Biden moves to restore clean-water safeguards ended by Trump

A man in a suit and red tie speaks
EPA Administrator Michael Regan speaks during a news briefing at the White House on May 12, 2021.
(Evan Vucci / Associated Press)

The Biden administration began legal action Wednesday to repeal a Trump-era rule that ended federal protections for hundreds of thousands of small streams, wetlands and other waterways, leaving them more vulnerable to pollution from development, industry and farms.

The Navigable Waters Protection Rule narrowed the types of waterways that qualify for federal protection under the Clean Water Act. It was one of hundreds of rollbacks of environmental and public health regulations under President Trump, who said the rules imposed unnecessary burdens on business.

The Trump-era rule, finalized last year, was long sought by builders, oil and gas developers, farmers and others who complained about federal overreach that they said stretched into gullies, creeks and ravines on farmland and other private property.


Environmental groups and public health advocates said the rollback approved under Trump has allowed businesses to dump pollutants into unprotected waterways and fill in some wetlands, threatening public water supplies downstream and harming wildlife and habitat. The Trump-era rule resulted in a 25% reduction in the number of streams and wetlands that are afforded federal protection, said Jaime Pinkham, acting assistant Army secretary for civil works.

The rule — sometimes referred to as “waters of the United States” or WOTUS — that Trump rolled back has been a point of contention for decades. The Environmental Protection Agency administrator, Michael Regan, has pledged to issue a new rule that protects water quality while not overly burdening small farmers.

The Trump administration is poised to roll back Clean Water Act protections on millions of acres of waterways and wetlands, including up to two-thirds of California’s inland streams, following through on a promise to agriculture interests and real estate developers to rewrite an Obama-era rule limiting pollution.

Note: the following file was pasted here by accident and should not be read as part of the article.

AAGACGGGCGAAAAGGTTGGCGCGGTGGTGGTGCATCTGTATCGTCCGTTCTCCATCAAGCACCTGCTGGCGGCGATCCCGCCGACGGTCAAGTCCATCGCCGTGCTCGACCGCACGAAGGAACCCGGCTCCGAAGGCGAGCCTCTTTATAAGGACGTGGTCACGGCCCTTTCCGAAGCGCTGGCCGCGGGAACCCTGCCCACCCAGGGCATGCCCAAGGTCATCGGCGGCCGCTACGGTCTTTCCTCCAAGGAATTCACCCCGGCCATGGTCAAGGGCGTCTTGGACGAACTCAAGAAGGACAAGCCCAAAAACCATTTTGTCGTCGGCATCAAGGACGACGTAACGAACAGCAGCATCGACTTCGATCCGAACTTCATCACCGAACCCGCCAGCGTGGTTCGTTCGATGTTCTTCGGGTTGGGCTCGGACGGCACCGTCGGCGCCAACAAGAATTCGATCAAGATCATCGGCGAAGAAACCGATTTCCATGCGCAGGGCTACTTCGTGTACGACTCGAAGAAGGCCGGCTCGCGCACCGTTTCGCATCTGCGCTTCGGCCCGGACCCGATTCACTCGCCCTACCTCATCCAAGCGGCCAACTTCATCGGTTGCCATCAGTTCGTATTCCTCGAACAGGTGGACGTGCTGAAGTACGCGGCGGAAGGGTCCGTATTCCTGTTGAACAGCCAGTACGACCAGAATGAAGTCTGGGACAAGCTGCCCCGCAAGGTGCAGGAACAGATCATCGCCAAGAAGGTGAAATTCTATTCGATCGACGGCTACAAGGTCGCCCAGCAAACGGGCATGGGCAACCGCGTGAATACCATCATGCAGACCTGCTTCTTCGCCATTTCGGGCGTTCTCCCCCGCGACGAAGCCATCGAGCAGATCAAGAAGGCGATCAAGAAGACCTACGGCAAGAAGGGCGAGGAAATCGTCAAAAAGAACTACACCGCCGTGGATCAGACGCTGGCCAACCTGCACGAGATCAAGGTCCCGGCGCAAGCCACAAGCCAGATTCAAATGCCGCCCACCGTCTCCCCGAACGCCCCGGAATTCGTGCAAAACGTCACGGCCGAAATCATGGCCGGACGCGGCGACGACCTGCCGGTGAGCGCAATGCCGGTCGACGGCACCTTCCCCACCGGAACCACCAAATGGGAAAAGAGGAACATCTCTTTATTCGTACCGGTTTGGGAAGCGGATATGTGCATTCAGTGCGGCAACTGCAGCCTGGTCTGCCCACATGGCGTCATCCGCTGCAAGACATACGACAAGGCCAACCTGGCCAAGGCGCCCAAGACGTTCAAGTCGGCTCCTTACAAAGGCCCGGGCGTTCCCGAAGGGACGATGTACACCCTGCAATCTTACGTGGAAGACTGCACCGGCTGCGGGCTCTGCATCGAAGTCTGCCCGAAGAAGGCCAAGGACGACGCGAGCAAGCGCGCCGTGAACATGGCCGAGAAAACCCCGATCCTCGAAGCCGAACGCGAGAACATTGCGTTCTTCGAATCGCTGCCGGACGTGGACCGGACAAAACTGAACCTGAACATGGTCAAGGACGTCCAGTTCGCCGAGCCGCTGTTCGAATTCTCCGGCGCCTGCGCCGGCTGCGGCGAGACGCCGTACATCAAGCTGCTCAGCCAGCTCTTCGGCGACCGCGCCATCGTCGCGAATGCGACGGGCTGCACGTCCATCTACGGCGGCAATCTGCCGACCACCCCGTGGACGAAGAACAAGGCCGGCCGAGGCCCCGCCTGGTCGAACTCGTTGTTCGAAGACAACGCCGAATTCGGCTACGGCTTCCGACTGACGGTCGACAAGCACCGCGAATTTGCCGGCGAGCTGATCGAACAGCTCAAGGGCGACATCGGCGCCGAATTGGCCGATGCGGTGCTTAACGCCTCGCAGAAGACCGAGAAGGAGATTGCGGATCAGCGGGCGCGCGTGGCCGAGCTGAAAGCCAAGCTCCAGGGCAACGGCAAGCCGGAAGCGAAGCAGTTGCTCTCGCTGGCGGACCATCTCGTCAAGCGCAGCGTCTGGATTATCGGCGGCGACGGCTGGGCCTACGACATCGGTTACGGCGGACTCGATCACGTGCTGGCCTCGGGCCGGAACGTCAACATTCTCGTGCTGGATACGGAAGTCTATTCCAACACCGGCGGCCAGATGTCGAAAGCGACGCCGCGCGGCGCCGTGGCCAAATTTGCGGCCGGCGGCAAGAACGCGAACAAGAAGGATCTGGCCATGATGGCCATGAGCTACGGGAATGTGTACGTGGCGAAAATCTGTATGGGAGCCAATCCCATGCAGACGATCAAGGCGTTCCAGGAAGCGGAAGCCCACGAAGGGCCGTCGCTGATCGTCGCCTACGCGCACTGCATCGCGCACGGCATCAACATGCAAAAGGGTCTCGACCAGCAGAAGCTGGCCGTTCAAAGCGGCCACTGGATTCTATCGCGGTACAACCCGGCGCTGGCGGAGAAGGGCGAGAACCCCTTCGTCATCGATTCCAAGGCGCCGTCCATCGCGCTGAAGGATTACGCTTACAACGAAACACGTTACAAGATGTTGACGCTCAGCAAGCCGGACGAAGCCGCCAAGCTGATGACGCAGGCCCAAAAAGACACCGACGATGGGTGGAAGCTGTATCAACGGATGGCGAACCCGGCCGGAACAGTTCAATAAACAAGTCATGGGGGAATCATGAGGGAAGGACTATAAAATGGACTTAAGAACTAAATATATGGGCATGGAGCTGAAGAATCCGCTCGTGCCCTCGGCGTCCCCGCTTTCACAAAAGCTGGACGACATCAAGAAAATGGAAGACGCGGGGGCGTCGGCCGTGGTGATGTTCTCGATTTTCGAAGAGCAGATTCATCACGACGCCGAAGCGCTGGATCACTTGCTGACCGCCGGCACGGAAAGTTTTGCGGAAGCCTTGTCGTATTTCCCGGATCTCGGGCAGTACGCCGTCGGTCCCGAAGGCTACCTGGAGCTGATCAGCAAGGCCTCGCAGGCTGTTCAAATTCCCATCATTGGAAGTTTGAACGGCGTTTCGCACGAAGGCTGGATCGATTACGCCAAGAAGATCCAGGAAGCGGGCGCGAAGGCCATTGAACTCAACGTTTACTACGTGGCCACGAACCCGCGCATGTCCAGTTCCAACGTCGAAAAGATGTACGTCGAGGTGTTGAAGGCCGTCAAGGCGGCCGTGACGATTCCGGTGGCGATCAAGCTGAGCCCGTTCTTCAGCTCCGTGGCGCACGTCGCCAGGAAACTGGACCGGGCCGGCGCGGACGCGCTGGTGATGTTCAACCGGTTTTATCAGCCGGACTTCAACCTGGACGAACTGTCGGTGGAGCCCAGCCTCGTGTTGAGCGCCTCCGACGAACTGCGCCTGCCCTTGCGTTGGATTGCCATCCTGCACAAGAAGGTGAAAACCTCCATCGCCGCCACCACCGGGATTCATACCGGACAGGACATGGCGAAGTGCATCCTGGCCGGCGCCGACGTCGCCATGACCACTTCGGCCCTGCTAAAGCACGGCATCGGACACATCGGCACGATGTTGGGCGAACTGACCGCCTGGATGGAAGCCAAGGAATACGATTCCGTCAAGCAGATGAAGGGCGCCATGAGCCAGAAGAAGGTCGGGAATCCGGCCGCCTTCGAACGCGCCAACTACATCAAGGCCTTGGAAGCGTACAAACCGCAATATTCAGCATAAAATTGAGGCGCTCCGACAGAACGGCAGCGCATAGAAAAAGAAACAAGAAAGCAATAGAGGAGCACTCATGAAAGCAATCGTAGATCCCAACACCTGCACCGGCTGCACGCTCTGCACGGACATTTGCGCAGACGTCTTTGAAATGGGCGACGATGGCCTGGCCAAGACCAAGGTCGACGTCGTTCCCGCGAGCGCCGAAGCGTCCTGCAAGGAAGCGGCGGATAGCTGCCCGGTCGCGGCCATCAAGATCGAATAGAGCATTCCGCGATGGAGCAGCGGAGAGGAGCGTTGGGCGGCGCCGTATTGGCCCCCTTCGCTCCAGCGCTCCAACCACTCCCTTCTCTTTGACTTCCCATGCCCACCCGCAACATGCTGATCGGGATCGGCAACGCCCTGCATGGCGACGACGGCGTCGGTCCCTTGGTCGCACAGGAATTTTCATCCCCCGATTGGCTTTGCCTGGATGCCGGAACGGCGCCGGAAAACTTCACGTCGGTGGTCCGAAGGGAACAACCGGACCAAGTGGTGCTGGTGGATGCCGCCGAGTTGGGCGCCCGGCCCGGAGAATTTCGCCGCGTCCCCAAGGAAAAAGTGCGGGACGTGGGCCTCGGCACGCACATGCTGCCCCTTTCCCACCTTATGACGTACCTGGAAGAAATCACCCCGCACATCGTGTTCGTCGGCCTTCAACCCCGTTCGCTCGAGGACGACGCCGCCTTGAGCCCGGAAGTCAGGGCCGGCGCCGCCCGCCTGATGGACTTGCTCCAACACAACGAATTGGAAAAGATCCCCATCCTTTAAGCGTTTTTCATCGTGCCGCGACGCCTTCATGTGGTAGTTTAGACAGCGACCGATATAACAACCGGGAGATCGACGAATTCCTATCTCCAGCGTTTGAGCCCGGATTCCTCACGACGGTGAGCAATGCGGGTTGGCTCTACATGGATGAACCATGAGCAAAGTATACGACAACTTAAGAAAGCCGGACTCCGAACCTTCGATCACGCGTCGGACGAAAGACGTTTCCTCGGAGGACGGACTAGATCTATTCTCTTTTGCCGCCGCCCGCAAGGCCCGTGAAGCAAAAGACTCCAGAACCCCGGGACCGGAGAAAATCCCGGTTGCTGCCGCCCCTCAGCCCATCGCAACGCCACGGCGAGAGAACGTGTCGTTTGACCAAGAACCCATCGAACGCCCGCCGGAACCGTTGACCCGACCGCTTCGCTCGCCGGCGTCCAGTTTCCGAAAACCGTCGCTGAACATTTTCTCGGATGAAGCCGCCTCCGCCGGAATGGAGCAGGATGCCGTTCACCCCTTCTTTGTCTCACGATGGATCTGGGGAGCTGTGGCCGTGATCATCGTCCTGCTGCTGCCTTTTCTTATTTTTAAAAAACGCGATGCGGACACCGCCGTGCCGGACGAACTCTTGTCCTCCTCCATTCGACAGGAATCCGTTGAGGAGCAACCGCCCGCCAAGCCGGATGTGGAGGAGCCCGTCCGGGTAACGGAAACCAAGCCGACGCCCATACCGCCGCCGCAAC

Dec. 10, 2018

President Biden ordered a review of the Trump rule as part of a broader executive action on climate change during his first week in office. Wednesday’s legal filing by the Justice Department begins that process as the EPA and Department of the Army formally request repeal of the Trump-era rule.

“Today’s action reflects the agencies’ intent to initiate a new rulemaking process that restores the protections in place prior to the 2015 WOTUS implementation, and anticipates developing a new rule” that defines what waters are considered to be under federal jurisdiction, the EPA said in a statement.

“We are committed to establishing a durable definition of ‘waters of the United States’ based on Supreme Court precedent and drawing from the lessons learned from the current and previous regulations, as well as input from a wide array of stakeholders, so we can better protect our nation’s waters, foster economic growth and support thriving communities,” Regan said.

The Army and EPA “will develop a rule that is informed by our technical expertise, is straightforward to implement by our agencies ... and is shaped by the lived experience of local communities,” Pinkham said.


Atmospheric concentrations of carbon dioxide hit an all-time high in May despite a dip in climate pollution during the pandemic.

June 7, 2021

A review conducted by the Biden administration determined that the Trump rule is significantly reducing clean water protections, particularly in arid states such as New Mexico and Arizona, where a large number of streams now lack federal jurisdiction. At least 333 projects that would have required Clean Water Act permits no longer need federal approval, the agencies said.

Environmental groups hailed the EPA action, which they said will restore long-standing protections for critical drinking water sources.

Kevin Minoli, a former career lawyer for the EPA, said the Biden team faces a similar challenge to those of the Obama and Trump administrations. “Now, the question becomes, ‘Can they write a definition that will last beyond their time in office?’ ” he said.